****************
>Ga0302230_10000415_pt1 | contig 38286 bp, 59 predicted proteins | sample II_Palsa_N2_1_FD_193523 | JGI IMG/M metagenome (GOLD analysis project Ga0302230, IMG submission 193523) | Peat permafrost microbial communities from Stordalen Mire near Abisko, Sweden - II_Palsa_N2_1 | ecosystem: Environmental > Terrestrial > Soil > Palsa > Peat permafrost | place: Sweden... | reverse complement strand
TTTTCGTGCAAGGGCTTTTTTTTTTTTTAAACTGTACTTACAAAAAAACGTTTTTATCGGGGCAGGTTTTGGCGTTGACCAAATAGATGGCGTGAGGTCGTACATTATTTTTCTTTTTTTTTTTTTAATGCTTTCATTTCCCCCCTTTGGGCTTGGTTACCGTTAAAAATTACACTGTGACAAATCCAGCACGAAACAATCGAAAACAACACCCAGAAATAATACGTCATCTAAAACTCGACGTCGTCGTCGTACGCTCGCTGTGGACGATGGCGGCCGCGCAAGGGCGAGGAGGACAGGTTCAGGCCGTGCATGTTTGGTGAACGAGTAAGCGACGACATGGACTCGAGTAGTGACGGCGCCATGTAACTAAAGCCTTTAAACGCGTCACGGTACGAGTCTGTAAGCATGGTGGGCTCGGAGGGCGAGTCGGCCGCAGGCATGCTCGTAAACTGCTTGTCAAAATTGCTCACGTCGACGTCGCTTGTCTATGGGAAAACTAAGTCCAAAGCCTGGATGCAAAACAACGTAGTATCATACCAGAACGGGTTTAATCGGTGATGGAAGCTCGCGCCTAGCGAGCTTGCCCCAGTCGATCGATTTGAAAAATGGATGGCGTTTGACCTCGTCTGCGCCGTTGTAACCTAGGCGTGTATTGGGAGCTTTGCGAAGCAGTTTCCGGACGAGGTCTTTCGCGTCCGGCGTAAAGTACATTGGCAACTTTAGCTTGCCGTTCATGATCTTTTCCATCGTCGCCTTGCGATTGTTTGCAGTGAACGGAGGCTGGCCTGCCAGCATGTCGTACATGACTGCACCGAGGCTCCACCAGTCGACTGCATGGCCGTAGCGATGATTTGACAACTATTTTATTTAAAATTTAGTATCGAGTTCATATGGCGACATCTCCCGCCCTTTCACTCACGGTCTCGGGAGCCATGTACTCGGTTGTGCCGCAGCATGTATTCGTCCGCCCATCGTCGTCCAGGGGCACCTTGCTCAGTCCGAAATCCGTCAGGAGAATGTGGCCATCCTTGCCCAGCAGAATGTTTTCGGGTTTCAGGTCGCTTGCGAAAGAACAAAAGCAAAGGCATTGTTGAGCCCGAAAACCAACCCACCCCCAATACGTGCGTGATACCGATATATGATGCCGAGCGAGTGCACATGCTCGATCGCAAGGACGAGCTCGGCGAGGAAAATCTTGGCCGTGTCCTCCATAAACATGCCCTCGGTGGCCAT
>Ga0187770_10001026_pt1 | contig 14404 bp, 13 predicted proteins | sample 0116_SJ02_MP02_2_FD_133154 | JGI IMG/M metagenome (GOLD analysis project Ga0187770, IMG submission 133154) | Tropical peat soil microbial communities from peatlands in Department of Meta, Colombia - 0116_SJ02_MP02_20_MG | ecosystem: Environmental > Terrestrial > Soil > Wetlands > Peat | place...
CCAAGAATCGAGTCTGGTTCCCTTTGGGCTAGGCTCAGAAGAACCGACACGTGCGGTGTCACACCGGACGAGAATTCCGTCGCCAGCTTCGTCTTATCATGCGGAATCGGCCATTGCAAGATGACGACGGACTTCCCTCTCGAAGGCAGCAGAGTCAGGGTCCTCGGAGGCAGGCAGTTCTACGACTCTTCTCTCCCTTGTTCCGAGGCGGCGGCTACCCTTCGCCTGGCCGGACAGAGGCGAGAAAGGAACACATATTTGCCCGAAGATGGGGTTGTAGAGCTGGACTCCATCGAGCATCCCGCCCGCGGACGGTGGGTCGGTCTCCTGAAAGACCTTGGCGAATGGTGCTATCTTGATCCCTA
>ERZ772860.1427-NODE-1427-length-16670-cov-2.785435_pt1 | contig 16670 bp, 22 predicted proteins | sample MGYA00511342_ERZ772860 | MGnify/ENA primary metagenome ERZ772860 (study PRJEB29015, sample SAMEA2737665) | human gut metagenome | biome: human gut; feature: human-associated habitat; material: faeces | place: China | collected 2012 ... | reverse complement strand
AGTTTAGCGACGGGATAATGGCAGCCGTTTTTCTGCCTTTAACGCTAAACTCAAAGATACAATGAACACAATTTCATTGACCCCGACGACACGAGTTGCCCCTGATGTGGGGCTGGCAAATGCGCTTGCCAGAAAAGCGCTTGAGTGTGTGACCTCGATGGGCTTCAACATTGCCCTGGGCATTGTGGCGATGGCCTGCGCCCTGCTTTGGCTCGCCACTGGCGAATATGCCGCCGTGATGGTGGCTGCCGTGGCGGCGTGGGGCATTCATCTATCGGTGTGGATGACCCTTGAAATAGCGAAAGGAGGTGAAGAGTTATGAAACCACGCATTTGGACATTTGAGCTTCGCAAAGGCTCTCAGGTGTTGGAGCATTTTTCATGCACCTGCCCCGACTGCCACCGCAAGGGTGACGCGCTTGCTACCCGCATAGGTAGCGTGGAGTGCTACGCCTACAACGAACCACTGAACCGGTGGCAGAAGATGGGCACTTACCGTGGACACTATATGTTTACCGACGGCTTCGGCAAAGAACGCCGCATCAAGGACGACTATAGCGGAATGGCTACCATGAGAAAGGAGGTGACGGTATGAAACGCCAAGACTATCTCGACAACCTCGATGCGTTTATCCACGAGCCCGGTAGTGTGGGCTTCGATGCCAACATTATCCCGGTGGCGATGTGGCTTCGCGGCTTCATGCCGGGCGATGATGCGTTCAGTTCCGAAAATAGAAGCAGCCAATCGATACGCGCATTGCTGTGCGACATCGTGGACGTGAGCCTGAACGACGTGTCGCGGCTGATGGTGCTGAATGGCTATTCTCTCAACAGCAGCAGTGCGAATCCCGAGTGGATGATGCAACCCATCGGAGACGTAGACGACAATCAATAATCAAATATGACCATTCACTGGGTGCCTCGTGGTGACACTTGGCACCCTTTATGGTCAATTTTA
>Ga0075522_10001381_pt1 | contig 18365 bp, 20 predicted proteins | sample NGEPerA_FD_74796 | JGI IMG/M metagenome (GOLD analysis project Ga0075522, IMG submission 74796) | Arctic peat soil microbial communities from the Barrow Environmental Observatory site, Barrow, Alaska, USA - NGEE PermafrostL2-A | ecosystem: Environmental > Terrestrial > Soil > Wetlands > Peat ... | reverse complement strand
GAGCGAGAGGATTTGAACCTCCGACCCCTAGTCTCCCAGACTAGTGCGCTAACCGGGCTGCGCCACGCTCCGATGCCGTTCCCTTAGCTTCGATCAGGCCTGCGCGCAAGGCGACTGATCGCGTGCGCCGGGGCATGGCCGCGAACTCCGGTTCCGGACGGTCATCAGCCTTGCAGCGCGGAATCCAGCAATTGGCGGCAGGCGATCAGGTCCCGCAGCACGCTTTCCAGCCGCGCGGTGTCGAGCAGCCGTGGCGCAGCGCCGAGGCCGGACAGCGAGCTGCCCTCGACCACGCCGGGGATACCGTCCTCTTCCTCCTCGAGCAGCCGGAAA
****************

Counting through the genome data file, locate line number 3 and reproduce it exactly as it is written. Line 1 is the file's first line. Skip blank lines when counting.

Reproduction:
>Ga0187770_10001026_pt1 | contig 14404 bp, 13 predicted proteins | sample 0116_SJ02_MP02_2_FD_133154 | JGI IMG/M metagenome (GOLD analysis project Ga0187770, IMG submission 133154) | Tropical peat soil microbial communities from peatlands in Department of Meta, Colombia - 0116_SJ02_MP02_20_MG | ecosystem: Environmental > Terrestrial > Soil > Wetlands > Peat | place...